Born To Run

Born to Run (Front Cover).jpg

Bruce Springsteen


For someone whose first introduction to Bruce Springsteen was "Born In The USA", traveling backwards in his catalog has always been a bit of a grind.  Not only was "Born In The USA" my first Springsteen album, it was literally one of my first records ever, as my parents owned it on vinyl and played it regularly when I was about 2-3 years old.

Most old-school/hardcore Springsteen fans are dismissive of that record, and it's easy to understand why when compared to his grittier classic 70s albums.  Born to Run is pretty much universally accepted as the pinnacle of Springsteen's 70s work, and many consider it to be his best album overall.  That's largely because it captures a certain period of time, a certain feeling that was apparently prevalent in the downtrodden psyche of mid-70s America.  The feeling that the American dream was slipping away, and that good, honest, hardworking people were struggling to recognize a world that just a decade earlier seemed so vibrant and full of potential.   

That theme certainly runs heavy through Born To Run, but what really makes this album such a gut-punch of a listening experience is the deeper undercurrent of capitalizing on your youth before it slips away.  That sense of desperation and yearning is the real essence of Born to Run.  Springsteen belts out tales of hardworking, blue-collar urban-dwellers just trying to get the most out of their everyday existence, but he sings with such passion, and the E Street Band contributes so much soul to the music that the results truly flirt with greatness at times.  There's a certain gritty romanticism to these songs, not just specific to love and relationships, but romanticism of the up-hill struggle, the grind, the highs and lows of life.  It's a celebration of all the tramps, failures, dreamers, and vagabonds out there who are living life passionately in spite of all the setbacks and disappointments it inevitably throws at you.  Born to Run is an ode those people, and it's the musical embodiment of the everyday struggle and strife that many people fight head-on in pursuit of their dreams.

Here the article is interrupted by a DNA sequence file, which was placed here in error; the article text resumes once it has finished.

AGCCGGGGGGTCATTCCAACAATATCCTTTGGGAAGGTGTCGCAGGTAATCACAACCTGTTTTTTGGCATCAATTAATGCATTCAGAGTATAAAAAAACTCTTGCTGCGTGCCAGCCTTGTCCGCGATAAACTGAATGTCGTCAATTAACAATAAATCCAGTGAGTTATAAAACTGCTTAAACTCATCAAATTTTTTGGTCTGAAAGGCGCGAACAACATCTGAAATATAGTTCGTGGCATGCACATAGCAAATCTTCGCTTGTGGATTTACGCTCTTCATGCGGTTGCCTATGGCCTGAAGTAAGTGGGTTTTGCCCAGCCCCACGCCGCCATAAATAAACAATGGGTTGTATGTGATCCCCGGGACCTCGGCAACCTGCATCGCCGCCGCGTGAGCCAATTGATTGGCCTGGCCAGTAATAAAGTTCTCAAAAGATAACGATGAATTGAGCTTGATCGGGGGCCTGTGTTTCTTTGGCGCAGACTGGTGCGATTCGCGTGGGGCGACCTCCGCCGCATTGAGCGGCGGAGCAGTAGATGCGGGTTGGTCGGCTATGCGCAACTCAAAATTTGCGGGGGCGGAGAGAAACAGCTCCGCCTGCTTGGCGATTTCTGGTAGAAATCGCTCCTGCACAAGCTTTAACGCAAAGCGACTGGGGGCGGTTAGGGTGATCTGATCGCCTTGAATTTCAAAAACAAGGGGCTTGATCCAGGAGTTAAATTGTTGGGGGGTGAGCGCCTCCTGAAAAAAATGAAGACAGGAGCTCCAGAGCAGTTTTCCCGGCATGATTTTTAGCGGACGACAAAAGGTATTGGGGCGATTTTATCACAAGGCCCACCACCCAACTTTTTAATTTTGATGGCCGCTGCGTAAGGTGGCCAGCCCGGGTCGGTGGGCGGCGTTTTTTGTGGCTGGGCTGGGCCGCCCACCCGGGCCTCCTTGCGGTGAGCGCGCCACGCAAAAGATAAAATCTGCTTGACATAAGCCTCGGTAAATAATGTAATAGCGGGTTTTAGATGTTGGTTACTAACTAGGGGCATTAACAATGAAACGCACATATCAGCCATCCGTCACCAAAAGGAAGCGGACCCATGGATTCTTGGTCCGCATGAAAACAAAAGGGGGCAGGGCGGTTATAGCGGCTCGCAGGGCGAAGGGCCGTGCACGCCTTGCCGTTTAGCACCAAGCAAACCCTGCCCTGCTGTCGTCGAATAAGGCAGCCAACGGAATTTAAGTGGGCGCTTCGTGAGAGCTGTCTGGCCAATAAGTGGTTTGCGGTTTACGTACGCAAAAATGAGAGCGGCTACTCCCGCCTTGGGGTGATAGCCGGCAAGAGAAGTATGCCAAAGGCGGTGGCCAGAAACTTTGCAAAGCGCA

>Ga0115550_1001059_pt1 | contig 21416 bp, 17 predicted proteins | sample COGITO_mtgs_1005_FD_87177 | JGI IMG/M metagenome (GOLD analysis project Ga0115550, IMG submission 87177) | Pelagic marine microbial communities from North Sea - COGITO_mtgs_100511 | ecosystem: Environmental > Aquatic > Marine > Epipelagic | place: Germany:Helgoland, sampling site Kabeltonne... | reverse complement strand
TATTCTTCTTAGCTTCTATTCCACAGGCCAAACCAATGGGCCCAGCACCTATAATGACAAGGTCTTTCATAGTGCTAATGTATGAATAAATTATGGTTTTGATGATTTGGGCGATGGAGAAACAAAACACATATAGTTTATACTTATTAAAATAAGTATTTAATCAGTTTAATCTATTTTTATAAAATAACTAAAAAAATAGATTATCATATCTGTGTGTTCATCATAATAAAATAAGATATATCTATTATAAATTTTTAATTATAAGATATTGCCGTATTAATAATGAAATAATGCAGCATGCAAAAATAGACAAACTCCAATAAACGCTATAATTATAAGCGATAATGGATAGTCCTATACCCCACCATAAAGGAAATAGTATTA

So in other words, there's something very human about this album.  Sure, sometimes Springsteen's vocals are a little cringe-worthy, and sometimes the music itself is a little too disjointed/arrhythmic, but overall it sure as hell is delivered with an incredible amount of heart, passion, and soul.  It captures a certain feeling that many people have experienced in their lives, but none can fully explain.  That feeling of youth slipping away and the desperate attempts to recapture it.  The yearning for something more, something better, in all facets of life.  That's what makes Born to Run such a compelling, human album.  The ability to convey that struggle so passionately and with so much heart.


Born In The U.S.A.

Bruce Springsteen


I've been a music fan for a long time.  In fact, I used to sit in my baby swing and listen to Christmas records year-round, as well as a couple of other records my Mom & Dad had on vinyl.  Born In the U.S.A was one of those records, so a lot of songs on this album bring back some of the earliest memories I can remember ("I'm On Fire" in particular).  "Glory Days", "Dancing In The Dark" as well as the title track are bonafide classics that helped define a decade, but those aren't the only highlights on Born In The U.S.A.  "Darlington County" is pure Americana, but songs like "Cover Me", "Downbound Train", and "I'm Goin Down" really showcase the album's gritty, hard-times, blue-collar-centric soul.  It's an interesting dichotomy, because the overall sound of the album is very clean, featuring the type of overly-processed, pop-oriented sound that was common for the era.  But make no mistake, this album has a lot of heart (this is Springsteen we're talking about here) and that's ultimately what makes this album so great.  Springsteen was able to make an album that sounded fantastic, and had memorable catchy songs, without sacrificing his trademark grit and passion.  The result is a resilient-sounding, nostalgic, and uplifting album, easily one of the best from the 80s, and my personal favorite from The Boss.


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